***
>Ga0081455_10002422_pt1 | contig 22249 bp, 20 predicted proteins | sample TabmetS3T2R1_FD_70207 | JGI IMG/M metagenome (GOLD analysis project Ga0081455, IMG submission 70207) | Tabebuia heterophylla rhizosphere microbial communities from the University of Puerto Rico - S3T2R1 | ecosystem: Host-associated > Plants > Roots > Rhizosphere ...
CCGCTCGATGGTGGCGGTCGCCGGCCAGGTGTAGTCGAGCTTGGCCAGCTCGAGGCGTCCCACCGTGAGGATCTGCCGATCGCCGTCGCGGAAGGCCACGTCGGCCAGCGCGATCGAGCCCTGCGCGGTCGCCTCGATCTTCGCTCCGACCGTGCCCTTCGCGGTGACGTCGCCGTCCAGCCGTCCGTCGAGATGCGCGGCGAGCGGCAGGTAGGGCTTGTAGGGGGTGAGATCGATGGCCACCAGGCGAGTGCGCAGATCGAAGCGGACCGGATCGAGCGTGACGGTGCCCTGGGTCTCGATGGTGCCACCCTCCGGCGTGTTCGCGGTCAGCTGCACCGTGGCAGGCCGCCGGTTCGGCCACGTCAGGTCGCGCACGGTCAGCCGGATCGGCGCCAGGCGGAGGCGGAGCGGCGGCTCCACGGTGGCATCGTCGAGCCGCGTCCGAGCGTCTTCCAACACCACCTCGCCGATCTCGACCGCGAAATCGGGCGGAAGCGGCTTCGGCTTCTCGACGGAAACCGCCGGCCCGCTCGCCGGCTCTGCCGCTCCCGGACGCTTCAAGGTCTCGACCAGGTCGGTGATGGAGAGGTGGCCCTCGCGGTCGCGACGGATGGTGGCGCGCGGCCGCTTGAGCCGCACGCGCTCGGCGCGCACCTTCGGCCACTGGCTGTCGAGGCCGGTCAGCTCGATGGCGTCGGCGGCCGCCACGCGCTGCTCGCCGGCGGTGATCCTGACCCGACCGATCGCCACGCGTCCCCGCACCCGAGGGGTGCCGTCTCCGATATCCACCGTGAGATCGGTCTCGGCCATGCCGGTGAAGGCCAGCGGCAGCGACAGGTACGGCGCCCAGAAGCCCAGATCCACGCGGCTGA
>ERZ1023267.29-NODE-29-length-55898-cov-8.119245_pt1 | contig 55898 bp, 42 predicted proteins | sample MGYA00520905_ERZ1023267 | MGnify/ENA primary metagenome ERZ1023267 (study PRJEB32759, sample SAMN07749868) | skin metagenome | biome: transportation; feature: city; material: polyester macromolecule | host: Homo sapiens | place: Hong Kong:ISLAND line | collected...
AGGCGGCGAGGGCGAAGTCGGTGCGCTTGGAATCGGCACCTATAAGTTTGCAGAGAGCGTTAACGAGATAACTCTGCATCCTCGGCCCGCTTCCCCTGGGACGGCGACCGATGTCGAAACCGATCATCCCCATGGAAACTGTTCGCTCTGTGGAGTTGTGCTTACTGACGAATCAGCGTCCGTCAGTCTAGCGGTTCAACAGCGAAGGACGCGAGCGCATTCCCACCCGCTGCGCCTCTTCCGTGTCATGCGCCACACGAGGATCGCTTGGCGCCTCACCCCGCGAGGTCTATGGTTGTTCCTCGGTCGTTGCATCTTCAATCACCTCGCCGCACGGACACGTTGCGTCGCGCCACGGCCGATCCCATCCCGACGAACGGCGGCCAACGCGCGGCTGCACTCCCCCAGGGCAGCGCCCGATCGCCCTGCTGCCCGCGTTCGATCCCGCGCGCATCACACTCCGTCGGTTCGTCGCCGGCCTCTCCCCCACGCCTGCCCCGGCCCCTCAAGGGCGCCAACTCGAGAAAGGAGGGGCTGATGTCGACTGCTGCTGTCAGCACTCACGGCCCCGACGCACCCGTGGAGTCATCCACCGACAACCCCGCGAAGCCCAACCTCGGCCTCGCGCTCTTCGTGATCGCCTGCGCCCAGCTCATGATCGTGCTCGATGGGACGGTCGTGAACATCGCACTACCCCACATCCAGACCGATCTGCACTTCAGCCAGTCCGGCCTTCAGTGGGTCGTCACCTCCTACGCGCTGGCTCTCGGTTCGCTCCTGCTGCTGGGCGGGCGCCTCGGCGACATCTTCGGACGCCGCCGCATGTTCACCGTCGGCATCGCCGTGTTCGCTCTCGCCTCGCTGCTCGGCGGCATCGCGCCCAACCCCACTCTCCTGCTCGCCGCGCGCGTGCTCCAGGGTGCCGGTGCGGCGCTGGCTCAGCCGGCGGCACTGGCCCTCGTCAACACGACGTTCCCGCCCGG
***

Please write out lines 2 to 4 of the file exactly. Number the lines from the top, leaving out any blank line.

CCGCTCGATGGTGGCGGTCGCCGGCCAGGTGTAGTCGAGCTTGGCCAGCTCGAGGCGTCCCACCGTGAGGATCTGCCGATCGCCGTCGCGGAAGGCCACGTCGGCCAGCGCGATCGAGCCCTGCGCGGTCGCCTCGATCTTCGCTCCGACCGTGCCCTTCGCGGTGACGTCGCCGTCCAGCCGTCCGTCGAGATGCGCGGCGAGCGGCAGGTAGGGCTTGTAGGGGGTGAGATCGATGGCCACCAGGCGAGTGCGCAGATCGAAGCGGACCGGATCGAGCGTGACGGTGCCCTGGGTCTCGATGGTGCCACCCTCCGGCGTGTTCGCGGTCAGCTGCACCGTGGCAGGCCGCCGGTTCGGCCACGTCAGGTCGCGCACGGTCAGCCGGATCGGCGCCAGGCGGAGGCGGAGCGGCGGCTCCACGGTGGCATCGTCGAGCCGCGTCCGAGCGTCTTCCAACACCACCTCGCCGATCTCGACCGCGAAATCGGGCGGAAGCGGCTTCGGCTTCTCGACGGAAACCGCCGGCCCGCTCGCCGGCTCTGCCGCTCCCGGACGCTTCAAGGTCTCGACCAGGTCGGTGATGGAGAGGTGGCCCTCGCGGTCGCGACGGATGGTGGCGCGCGGCCGCTTGAGCCGCACGCGCTCGGCGCGCACCTTCGGCCACTGGCTGTCGAGGCCGGTCAGCTCGATGGCGTCGGCGGCCGCCACGCGCTGCTCGCCGGCGGTGATCCTGACCCGACCGATCGCCACGCGTCCCCGCACCCGAGGGGTGCCGTCTCCGATATCCACCGTGAGATCGGTCTCGGCCATGCCGGTGAAGGCCAGCGGCAGCGACAGGTACGGCGCCCAGAAGCCCAGATCCACGCGGCTGA
>ERZ1023267.29-NODE-29-length-55898-cov-8.119245_pt1 | contig 55898 bp, 42 predicted proteins | sample MGYA00520905_ERZ1023267 | MGnify/ENA primary metagenome ERZ1023267 (study PRJEB32759, sample SAMN07749868) | skin metagenome | biome: transportation; feature: city; material: polyester macromolecule | host: Homo sapiens | place: Hong Kong:ISLAND line | collected...
AGGCGGCGAGGGCGAAGTCGGTGCGCTTGGAATCGGCACCTATAAGTTTGCAGAGAGCGTTAACGAGATAACTCTGCATCCTCGGCCCGCTTCCCCTGGGACGGCGACCGATGTCGAAACCGATCATCCCCATGGAAACTGTTCGCTCTGTGGAGTTGTGCTTACTGACGAATCAGCGTCCGTCAGTCTAGCGGTTCAACAGCGAAGGACGCGAGCGCATTCCCACCCGCTGCGCCTCTTCCGTGTCATGCGCCACACGAGGATCGCTTGGCGCCTCACCCCGCGAGGTCTATGGTTGTTCCTCGGTCGTTGCATCTTCAATCACCTCGCCGCACGGACACGTTGCGTCGCGCCACGGCCGATCCCATCCCGACGAACGGCGGCCAACGCGCGGCTGCACTCCCCCAGGGCAGCGCCCGATCGCCCTGCTGCCCGCGTTCGATCCCGCGCGCATCACACTCCGTCGGTTCGTCGCCGGCCTCTCCCCCACGCCTGCCCCGGCCCCTCAAGGGCGCCAACTCGAGAAAGGAGGGGCTGATGTCGACTGCTGCTGTCAGCACTCACGGCCCCGACGCACCCGTGGAGTCATCCACCGACAACCCCGCGAAGCCCAACCTCGGCCTCGCGCTCTTCGTGATCGCCTGCGCCCAGCTCATGATCGTGCTCGATGGGACGGTCGTGAACATCGCACTACCCCACATCCAGACCGATCTGCACTTCAGCCAGTCCGGCCTTCAGTGGGTCGTCACCTCCTACGCGCTGGCTCTCGGTTCGCTCCTGCTGCTGGGCGGGCGCCTCGGCGACATCTTCGGACGCCGCCGCATGTTCACCGTCGGCATCGCCGTGTTCGCTCTCGCCTCGCTGCTCGGCGGCATCGCGCCCAACCCCACTCTCCTGCTCGCCGCGCGCGTGCTCCAGGGTGCCGGTGCGGCGCTGGCTCAGCCGGCGGCACTGGCCCTCGTCAACACGACGTTCCCGCCCGG